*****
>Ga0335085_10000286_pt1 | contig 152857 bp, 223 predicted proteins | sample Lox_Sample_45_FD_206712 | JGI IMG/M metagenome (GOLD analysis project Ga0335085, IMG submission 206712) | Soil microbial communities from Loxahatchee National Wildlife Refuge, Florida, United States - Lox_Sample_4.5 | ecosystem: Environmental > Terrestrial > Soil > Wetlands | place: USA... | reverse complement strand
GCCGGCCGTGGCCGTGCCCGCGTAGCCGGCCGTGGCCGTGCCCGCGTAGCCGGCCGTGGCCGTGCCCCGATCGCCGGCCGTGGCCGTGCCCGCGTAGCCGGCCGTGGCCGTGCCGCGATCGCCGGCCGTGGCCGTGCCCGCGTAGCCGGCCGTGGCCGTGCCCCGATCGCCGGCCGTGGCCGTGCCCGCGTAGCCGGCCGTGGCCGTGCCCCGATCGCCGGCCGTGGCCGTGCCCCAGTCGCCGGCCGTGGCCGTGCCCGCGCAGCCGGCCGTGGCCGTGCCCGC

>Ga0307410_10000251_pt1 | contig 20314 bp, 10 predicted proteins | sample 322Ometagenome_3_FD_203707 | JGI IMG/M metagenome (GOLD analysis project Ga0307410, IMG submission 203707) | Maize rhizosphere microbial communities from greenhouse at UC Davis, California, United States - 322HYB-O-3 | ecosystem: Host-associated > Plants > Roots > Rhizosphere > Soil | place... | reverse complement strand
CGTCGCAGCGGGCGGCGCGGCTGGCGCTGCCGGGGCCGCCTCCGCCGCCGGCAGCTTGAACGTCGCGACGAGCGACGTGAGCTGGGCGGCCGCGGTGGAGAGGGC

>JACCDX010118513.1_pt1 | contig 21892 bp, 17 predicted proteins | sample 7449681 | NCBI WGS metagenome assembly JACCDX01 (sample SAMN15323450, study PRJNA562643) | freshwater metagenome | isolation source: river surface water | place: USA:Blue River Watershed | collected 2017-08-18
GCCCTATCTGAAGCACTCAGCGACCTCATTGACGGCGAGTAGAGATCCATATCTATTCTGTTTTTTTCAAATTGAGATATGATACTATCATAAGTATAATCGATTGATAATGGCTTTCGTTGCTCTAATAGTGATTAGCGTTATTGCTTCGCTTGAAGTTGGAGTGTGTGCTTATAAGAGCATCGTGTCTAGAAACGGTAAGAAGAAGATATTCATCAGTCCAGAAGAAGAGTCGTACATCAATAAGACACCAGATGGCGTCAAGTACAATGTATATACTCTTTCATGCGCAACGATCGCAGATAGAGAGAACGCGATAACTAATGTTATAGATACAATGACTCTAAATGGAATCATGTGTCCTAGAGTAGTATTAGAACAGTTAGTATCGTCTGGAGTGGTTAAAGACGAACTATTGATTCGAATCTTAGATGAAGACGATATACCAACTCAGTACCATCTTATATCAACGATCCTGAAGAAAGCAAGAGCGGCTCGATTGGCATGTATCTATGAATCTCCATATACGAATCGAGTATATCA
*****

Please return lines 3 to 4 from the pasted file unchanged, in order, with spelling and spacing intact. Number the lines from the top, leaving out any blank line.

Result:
>Ga0307410_10000251_pt1 | contig 20314 bp, 10 predicted proteins | sample 322Ometagenome_3_FD_203707 | JGI IMG/M metagenome (GOLD analysis project Ga0307410, IMG submission 203707) | Maize rhizosphere microbial communities from greenhouse at UC Davis, California, United States - 322HYB-O-3 | ecosystem: Host-associated > Plants > Roots > Rhizosphere > Soil | place... | reverse complement strand
CGTCGCAGCGGGCGGCGCGGCTGGCGCTGCCGGGGCCGCCTCCGCCGCCGGCAGCTTGAACGTCGCGACGAGCGACGTGAGCTGGGCGGCCGCGGTGGAGAGGGC